Md. Trial Restrictions Bring Deaf Advocacy Action

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(Photo by Michael Loccisano/Getty Images for HBO)

(Photo by Michael Loccisano/Getty Images for HBO)

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ELLICOTT CITY, Md. — A trial in Ellicott City is prompting the National Association of the Deaf to develop guidelines for courtroom restrictions on spectator use of American Sign Language.

Chief Executive Howard Rosenblum says such restrictions should apply to all spectators, not a specific subset.

RELATED: Trial Starting in Maryland School for the Deaf Abuse Case

The action springs from Howard County Circuit Judge William Tucker’s initial prohibition on spectator use of sign language and facial expressions at the child molestation trial of a former Maryland School for the Deaf employee. The defendant and all seven alleged victims are deaf. The trial entered its seventh day Tuesday.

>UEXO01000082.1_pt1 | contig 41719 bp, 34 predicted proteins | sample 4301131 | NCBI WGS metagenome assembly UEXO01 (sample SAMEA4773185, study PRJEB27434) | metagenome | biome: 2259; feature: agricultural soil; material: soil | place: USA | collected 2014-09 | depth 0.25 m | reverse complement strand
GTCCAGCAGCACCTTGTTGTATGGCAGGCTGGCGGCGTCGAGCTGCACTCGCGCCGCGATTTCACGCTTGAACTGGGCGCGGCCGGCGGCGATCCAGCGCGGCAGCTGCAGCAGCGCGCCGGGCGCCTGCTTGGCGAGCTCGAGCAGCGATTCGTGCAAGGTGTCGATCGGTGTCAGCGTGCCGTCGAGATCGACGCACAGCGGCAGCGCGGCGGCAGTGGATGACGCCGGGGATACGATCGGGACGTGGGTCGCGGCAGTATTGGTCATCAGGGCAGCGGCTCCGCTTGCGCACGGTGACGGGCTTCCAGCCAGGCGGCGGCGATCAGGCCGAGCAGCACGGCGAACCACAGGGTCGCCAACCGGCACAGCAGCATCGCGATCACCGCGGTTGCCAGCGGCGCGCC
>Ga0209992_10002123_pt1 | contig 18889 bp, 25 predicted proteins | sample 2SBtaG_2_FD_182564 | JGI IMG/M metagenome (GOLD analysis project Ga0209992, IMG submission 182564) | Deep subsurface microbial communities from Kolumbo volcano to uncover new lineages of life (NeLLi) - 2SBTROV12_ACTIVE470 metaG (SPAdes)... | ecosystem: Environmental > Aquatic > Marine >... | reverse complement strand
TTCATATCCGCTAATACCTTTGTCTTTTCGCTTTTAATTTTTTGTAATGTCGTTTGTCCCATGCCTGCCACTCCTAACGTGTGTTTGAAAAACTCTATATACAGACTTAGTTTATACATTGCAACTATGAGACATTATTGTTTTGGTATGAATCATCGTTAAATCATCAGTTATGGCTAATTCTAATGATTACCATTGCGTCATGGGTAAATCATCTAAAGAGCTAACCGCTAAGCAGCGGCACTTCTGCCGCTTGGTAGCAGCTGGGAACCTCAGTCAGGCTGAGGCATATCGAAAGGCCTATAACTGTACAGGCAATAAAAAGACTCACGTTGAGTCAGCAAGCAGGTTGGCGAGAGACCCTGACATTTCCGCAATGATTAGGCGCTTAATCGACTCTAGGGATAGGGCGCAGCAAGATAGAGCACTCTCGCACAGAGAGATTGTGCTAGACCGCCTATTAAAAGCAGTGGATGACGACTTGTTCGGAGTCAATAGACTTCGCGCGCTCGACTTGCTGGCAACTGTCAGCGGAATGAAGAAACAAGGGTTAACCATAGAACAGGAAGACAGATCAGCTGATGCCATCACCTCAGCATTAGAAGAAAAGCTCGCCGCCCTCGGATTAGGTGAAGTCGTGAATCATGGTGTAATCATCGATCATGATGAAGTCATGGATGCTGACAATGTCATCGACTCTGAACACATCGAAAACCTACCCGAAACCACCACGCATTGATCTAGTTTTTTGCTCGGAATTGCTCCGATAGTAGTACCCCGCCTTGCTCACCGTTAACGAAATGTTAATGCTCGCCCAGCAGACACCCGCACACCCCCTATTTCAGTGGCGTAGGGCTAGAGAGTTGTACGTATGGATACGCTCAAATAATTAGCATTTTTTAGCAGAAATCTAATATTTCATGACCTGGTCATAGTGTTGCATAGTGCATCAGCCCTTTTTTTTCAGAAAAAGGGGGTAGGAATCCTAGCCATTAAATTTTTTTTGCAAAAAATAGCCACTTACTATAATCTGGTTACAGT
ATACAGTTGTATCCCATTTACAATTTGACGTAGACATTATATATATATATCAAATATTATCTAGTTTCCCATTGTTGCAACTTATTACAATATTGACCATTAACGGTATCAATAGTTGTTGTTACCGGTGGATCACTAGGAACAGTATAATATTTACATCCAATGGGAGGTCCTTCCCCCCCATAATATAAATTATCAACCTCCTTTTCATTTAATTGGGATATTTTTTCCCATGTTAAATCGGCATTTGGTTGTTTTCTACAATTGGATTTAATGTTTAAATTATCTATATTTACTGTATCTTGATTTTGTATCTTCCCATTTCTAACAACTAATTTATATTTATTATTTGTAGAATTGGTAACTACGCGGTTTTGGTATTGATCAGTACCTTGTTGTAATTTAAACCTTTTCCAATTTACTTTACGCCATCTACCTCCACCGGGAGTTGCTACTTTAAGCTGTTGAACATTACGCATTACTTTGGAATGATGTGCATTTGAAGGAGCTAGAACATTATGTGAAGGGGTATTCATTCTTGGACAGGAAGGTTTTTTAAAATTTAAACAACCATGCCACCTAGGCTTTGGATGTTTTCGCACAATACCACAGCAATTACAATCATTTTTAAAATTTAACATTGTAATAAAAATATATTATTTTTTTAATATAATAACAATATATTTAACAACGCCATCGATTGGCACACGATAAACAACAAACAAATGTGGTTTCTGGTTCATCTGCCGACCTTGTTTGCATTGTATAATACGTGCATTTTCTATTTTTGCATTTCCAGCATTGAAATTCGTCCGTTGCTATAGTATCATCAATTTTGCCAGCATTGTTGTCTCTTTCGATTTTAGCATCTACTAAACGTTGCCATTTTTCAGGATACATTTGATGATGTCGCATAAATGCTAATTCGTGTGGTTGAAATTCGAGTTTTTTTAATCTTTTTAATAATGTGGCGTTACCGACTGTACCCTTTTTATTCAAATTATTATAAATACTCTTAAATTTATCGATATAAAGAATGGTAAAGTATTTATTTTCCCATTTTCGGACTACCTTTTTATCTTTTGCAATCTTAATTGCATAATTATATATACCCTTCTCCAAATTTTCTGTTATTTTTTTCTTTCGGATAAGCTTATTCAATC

Tucker sought to prevent improper communication between spectators and witnesses on the stand. He has since revised the order to also prohibit talking.

The deaf advocacy group says it’s developing the guidelines for the American Bar Association.

(© Copyright 2013 The Associated Press. All Rights Reserved. This material may not be published, broadcast, rewritten or redistributed.)

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